Factors influencing implementation of innovations in clinical nursing education.

Persistent Link:
http://hdl.handle.net/10150/185822
Title:
Factors influencing implementation of innovations in clinical nursing education.
Author:
Nugent, Lynn Louise Bartlett.
Issue Date:
1992
Publisher:
The University of Arizona.
Rights:
Copyright © is held by the author. Digital access to this material is made possible by the University Libraries, University of Arizona. Further transmission, reproduction or presentation (such as public display or performance) of protected items is prohibited except with permission of the author.
Abstract:
The purposes of this study were to determine whether associate degree nursing (ADN) programs were implementing innovations in their clinical curricula, to identify recent clinical innovations in these nursing programs, and to identify attributes of innovations that influence innovation adoption. Data were obtained from two questionnaires to all directors of ADN programs in six southwestern states. The first questionnaire asked respondents to identify clinical innovations they had considered recently. The second questionnaire used a Likert Scale to seek respondents' perception of six attributes of innovations--Relative Advantage, Compatibility, Complexity, Observability, Trialability, and Cost--that come from diffusion theory. Analysis of data indicated that 77% of the respondents had implemented changes in their clinical curriculum during the past six years. The most frequently implemented innovations were computer assisted instruction, preceptorship experiences, clinical competency exams, initiating or increasing use of skills labs, and workstudy/externship experiences. Likert Scale values for perceptions of the six attributes, along with a variable created to represent the influence of the Environment, were analyzed by principal component analysis and logistic regression analysis. These analyses led to the conclusion that no one or two variables can be used to predict adoption of an innovation. Instead, a model with each of the attributes should be used in predicting adoption. These findings generally supported the model provided by diffusion theory. However, the influence of Trialability was negligible. Additionally, the Environment variable was found to be an important influence in a favorable adoption decision. Nursing program directors who seek to implement innovations could enhance successful implementation by emphasizing the positive aspects of all attributes of a proposed innovation.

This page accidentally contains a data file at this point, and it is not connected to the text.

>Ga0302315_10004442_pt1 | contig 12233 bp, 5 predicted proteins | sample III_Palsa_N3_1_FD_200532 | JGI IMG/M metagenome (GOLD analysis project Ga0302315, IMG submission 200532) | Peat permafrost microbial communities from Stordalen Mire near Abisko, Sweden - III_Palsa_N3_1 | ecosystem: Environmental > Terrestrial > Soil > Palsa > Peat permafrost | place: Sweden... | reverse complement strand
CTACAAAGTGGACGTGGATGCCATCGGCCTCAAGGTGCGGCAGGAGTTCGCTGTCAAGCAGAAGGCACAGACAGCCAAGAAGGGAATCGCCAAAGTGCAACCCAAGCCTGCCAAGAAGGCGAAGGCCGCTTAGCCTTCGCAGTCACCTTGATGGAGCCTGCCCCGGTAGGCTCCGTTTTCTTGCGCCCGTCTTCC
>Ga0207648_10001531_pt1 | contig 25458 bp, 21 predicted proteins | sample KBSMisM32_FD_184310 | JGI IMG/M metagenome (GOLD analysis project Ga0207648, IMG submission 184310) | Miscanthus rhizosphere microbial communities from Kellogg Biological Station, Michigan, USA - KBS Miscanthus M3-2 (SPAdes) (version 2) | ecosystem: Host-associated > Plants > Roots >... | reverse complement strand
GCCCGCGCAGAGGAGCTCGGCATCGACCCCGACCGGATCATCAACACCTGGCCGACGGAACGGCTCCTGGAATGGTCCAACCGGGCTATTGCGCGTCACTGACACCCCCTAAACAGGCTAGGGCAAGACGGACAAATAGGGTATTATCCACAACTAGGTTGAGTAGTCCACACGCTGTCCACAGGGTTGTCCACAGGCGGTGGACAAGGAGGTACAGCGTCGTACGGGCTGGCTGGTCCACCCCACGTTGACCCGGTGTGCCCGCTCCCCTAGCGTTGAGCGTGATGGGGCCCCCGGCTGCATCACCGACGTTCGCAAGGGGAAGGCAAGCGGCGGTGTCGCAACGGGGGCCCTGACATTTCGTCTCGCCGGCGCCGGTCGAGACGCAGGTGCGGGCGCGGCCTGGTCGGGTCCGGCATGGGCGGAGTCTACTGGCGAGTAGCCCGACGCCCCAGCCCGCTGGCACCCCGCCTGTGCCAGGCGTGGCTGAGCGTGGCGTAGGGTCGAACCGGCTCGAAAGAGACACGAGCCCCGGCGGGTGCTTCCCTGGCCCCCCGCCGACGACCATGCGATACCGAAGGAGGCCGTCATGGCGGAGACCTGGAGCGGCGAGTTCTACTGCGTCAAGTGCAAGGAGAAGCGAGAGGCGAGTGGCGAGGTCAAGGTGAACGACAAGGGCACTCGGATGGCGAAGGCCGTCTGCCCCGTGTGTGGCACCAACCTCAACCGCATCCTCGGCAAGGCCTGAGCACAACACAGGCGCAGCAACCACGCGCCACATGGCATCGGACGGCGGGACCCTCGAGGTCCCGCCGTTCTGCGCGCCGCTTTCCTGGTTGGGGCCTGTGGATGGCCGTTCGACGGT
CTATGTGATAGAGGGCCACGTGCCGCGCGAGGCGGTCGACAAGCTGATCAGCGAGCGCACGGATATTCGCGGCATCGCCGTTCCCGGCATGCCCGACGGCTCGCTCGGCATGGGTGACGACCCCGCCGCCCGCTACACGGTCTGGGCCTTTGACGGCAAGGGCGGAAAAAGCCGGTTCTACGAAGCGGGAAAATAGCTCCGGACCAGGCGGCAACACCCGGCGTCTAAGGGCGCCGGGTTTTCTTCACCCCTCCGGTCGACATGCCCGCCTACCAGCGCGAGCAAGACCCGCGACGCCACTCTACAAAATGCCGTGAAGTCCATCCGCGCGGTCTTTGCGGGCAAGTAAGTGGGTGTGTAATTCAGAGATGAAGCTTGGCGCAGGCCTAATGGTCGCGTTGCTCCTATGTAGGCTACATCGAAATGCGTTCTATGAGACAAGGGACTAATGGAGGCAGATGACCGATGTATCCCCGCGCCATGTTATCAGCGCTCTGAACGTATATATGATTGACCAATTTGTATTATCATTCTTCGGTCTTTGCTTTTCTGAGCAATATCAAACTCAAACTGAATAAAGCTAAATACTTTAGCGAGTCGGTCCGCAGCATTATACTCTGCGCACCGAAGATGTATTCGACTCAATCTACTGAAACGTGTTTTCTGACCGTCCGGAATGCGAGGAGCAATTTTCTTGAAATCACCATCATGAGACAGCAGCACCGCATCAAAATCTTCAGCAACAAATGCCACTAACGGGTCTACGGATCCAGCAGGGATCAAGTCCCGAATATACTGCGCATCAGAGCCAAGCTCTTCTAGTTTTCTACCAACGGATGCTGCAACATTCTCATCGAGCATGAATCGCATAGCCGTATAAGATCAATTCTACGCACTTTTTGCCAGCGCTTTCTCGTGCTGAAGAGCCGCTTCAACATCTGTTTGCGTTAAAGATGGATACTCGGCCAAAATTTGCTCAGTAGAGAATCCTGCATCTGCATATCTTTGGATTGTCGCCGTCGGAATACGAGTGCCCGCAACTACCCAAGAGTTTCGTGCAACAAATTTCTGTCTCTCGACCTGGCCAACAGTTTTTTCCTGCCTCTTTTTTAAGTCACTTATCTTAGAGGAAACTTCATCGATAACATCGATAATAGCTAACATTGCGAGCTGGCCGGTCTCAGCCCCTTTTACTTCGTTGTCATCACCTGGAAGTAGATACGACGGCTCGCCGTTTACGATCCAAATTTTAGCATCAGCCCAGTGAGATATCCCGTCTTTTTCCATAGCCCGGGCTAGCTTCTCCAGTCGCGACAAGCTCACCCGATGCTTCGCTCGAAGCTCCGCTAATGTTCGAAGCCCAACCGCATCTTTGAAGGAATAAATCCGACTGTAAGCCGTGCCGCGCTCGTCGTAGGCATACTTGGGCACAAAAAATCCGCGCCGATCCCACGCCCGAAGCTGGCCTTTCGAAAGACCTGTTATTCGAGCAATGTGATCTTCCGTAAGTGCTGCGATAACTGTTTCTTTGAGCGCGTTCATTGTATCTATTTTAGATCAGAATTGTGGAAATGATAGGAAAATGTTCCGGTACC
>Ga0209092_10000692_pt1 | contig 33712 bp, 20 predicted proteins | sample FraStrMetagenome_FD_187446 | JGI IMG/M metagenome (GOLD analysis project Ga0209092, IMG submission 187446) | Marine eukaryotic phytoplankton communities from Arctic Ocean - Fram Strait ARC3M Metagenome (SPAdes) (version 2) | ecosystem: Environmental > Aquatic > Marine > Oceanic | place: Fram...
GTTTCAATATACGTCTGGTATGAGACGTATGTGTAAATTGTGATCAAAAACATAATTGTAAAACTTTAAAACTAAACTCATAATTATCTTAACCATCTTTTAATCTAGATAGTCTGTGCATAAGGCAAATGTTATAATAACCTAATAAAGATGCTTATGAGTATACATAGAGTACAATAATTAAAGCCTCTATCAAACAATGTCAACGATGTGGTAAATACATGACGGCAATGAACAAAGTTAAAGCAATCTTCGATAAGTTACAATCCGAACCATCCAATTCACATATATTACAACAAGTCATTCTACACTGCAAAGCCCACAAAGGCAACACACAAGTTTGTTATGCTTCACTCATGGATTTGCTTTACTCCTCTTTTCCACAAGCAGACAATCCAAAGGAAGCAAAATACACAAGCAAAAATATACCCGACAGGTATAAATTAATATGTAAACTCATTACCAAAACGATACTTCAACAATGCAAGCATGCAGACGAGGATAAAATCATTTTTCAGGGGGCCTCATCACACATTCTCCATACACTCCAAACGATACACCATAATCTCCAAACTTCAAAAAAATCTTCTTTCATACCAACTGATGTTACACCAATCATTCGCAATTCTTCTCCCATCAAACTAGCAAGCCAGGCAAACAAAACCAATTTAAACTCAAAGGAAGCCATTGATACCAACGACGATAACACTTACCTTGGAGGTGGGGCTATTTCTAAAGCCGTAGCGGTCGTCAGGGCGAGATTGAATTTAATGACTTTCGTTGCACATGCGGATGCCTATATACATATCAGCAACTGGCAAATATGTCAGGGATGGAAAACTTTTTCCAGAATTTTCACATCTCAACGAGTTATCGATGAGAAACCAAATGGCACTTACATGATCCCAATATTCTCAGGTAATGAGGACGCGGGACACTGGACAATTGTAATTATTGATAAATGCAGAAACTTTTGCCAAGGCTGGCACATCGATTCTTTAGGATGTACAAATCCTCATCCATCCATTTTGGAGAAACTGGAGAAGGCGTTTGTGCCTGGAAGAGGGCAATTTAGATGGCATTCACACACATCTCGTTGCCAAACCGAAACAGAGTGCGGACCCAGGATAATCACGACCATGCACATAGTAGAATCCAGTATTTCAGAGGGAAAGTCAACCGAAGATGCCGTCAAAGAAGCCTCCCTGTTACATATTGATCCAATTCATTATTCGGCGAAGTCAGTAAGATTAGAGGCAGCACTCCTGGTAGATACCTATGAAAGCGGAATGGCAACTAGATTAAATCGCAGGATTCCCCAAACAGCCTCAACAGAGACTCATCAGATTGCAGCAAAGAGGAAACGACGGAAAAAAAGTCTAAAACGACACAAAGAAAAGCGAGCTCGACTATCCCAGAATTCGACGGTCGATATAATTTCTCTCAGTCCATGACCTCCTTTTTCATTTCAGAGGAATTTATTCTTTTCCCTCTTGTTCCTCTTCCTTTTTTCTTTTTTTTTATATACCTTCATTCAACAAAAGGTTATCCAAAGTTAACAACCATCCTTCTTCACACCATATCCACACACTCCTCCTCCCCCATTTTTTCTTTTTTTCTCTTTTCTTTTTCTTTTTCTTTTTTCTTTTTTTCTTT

Type:
text; Dissertation-Reproduction (electronic)
Keywords:
Dissertations, Academic.; Nursing -- Study and teaching.
Degree Name:
Ph.D.
Degree Level:
doctoral
Degree Program:
Higher Education; Graduate College
Degree Grantor:
University of Arizona
Advisor:
Leslie, Larry L.

Full metadata record

DC FieldValue Language
dc.language.isoenen_US
dc.titleFactors influencing implementation of innovations in clinical nursing education.en_US
dc.creatorNugent, Lynn Louise Bartlett.en_US